"I am also very concerned at evidence of abuses by the Free Syrian Army, though the report makes clear these are on a far smaller scale than the widespread and systematic violations by the Syrian authorities. I call on all Syrians to respect human rights standards, end the violence immediately and ensure neutral and impartial access for humanitarian organisations to deliver desperately needed supplies and medical care. "

Speaking in London, on the sidelines of a conference on Somalia, the French foreign minister, Alain Juppé, warned that the Assad regime would be held accountable for its crimes "one day or another". He said: "With every passing day it gets more revolting, scandalous and shameful. The regime is massacring its people."

The minister said he had received reports that the Syrian government had ordered the governor of Homs to lift the siege on the rebel-held parts of the city, but said he could not confirm the news. He said a meeting of the Friends of Syria group in Tunis would demand a ceasefire and for humanitarian access to be allowed to besieged civilians, but he warned the international community could not force its way in.

"There is no military option at the moment on the table," Juppé said. "We are hugely frustrated. I can understand the sense of impotence. The dead are piling up. I can't say it's anything but a very deep source of anguish for me. We are doing everything we can, but we can't break the rules and act without the approval of the UN security council."

Syrian forces continued their onslaught against opposition strongholds throughout the country, with heavy artillery barrages against Baba Amr, the district of Homs where Colvin and Ochlik were killed.

Opposition activist Omar Shaker told the Associated Press that food, water and medical supplies were running dangerously low. "Every minute counts. People will soon start to collapse from lack of sleep and shortages in food," he said.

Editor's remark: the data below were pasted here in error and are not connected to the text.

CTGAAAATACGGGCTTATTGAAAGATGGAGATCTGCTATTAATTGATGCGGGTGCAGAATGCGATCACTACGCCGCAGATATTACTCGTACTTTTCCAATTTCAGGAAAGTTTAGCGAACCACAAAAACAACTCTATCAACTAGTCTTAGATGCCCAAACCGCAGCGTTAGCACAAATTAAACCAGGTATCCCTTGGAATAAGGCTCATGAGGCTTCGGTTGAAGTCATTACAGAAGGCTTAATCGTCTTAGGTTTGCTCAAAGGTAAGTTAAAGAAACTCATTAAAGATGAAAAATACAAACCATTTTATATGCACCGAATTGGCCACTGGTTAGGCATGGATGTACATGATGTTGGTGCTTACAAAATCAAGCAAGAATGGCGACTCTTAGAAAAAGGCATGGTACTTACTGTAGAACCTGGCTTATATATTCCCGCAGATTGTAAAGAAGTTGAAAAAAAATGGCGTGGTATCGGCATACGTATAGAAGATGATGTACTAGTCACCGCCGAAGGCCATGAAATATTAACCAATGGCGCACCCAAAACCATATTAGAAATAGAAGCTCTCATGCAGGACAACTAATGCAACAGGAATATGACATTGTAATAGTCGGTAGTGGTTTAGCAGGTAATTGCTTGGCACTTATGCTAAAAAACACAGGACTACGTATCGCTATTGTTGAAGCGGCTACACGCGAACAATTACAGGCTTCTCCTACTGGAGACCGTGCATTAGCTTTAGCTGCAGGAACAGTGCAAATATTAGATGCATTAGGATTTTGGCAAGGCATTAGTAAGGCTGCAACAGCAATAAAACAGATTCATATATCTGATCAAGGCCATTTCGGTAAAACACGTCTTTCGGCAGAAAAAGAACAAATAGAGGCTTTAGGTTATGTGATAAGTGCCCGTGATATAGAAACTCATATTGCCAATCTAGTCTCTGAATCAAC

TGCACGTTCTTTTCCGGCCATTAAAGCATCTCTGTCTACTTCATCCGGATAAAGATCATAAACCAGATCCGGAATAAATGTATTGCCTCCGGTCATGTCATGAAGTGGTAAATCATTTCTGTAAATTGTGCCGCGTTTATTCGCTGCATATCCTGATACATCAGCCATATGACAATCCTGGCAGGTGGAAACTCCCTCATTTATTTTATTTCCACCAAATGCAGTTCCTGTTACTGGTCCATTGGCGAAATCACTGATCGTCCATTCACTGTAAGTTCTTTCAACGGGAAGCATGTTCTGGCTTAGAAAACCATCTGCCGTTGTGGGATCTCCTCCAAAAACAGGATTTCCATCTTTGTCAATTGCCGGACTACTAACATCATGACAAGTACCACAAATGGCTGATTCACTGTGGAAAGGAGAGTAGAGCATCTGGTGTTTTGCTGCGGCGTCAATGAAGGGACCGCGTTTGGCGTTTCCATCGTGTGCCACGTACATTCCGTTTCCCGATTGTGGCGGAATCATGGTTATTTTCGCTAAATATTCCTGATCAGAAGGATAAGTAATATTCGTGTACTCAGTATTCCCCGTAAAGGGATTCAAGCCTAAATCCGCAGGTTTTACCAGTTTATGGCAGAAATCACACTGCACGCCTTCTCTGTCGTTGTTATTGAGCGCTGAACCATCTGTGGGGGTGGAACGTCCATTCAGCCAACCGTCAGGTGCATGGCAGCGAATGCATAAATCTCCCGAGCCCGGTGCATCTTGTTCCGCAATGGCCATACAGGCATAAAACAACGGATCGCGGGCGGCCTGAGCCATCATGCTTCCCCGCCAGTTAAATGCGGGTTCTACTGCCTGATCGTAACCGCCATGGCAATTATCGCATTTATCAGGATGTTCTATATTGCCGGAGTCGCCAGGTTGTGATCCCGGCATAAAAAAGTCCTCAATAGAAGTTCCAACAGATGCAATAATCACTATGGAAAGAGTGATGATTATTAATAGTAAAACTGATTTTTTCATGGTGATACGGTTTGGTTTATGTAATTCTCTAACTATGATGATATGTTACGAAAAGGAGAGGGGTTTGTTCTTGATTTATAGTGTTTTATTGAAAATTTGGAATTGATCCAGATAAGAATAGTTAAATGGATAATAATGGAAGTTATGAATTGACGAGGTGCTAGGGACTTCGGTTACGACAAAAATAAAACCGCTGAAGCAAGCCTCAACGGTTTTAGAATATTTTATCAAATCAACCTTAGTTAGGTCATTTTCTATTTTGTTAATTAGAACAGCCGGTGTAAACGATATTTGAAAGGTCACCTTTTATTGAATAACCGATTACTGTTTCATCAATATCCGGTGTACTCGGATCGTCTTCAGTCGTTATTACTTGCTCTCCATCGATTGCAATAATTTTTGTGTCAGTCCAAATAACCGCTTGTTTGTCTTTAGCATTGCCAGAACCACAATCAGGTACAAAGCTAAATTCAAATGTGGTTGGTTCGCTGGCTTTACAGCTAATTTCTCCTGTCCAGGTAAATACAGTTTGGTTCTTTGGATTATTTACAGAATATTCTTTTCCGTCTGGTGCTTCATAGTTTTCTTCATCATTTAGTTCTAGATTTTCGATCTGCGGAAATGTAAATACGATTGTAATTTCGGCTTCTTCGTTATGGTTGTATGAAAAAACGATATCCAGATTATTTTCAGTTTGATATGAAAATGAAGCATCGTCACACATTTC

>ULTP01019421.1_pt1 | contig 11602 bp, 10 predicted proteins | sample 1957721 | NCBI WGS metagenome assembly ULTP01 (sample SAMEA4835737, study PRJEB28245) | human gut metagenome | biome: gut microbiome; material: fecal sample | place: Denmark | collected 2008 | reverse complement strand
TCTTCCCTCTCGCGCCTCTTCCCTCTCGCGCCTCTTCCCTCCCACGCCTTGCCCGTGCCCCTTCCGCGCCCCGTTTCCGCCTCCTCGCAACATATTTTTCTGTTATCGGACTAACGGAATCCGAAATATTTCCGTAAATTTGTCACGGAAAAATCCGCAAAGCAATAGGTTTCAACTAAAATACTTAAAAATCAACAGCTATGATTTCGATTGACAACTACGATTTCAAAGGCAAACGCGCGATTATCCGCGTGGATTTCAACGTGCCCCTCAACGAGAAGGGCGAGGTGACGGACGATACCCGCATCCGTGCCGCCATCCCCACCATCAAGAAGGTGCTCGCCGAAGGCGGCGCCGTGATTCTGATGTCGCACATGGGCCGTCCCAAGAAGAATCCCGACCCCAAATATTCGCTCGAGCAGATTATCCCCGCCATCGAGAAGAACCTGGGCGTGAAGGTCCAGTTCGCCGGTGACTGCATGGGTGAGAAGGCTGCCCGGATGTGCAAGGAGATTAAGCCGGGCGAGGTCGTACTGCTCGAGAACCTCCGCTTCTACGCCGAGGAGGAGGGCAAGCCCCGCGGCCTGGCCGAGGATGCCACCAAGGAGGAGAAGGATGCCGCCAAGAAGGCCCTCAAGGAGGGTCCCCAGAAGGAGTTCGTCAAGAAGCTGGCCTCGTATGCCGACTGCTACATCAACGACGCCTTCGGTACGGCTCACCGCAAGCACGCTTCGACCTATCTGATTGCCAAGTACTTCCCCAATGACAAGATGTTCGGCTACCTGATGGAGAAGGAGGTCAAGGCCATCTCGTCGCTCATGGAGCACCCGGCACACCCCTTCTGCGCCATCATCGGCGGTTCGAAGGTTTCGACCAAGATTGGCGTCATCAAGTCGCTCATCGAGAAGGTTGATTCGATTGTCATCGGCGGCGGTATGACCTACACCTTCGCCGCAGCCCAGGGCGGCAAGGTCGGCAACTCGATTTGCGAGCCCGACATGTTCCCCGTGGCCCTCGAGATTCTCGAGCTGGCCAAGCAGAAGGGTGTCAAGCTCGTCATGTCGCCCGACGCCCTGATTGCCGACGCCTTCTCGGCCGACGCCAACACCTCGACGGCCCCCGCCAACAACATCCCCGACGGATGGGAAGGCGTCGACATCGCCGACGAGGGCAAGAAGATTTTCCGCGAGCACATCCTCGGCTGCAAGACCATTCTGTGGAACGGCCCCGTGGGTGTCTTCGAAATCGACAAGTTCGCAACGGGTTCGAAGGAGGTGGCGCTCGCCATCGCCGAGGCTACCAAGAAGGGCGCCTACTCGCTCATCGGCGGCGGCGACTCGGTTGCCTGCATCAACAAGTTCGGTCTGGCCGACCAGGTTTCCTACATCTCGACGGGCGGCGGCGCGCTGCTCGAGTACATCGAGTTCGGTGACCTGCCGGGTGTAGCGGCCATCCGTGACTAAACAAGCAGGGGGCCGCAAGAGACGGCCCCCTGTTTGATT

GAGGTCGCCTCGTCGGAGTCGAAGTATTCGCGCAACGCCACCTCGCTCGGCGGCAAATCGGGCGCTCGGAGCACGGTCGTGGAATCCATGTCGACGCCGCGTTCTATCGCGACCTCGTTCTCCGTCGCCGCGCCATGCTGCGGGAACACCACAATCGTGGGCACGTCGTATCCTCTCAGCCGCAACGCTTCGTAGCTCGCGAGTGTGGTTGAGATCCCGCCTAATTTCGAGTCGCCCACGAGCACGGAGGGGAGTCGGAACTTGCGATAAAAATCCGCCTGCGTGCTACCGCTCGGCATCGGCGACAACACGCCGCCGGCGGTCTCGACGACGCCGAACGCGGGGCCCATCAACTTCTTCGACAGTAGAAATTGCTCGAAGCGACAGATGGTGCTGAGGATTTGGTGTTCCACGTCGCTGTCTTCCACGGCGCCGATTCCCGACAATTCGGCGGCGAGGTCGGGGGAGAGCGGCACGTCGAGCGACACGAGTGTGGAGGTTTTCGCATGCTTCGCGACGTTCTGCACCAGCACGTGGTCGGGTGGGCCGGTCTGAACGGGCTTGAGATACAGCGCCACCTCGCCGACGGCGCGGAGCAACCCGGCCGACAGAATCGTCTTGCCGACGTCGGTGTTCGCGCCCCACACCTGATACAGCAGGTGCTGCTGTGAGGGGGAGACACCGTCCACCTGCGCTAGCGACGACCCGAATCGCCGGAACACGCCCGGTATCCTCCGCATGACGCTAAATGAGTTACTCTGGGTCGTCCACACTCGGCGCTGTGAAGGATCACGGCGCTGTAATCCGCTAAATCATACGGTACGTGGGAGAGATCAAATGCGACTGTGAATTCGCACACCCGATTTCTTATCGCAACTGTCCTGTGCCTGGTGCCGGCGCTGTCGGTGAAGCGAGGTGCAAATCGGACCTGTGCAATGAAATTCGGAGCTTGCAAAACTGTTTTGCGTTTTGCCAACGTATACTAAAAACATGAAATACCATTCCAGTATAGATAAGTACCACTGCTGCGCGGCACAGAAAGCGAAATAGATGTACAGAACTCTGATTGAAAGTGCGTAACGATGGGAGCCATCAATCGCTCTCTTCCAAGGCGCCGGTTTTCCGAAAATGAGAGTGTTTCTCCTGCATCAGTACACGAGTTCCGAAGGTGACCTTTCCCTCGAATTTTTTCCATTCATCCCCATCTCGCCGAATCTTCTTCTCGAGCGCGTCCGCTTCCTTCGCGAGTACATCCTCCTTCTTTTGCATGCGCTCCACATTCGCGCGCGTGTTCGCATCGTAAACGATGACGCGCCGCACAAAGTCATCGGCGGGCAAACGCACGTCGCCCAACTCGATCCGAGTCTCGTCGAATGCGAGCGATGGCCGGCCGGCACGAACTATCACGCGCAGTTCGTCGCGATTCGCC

In a separate incident, opposition activists reported that government forces had lined up and shot dead 13 men and boys from one extended family in the village of Kfartoun in Hama province.

Chinese and Russian vetoes have complicated the international response to the humanitarian disaster unfolding in Homs and other Syrian cities in the line of fire as Assad's forces seek to liquidate rebel strongholds.

Western and Arab leaders will meet in Tunis on Friday, without Russian or Chinese participation, in an attempt to unify the opposition to the regime, increase pressure for a ceasefire and prepare humanitarian relief.

The latest developments come amid strong indications that UK and US officials are working behind the scenes to attempt to unify Syria's fractured opposition.

Earlier this week the International Committee of the Red Cross called for temporary ceasefires so it could reach those trapped and wounded in the worst-affected areas.

The UN panel was denied entry to Syria by the government, which accused it of ignoring official information and exceeding its mandate.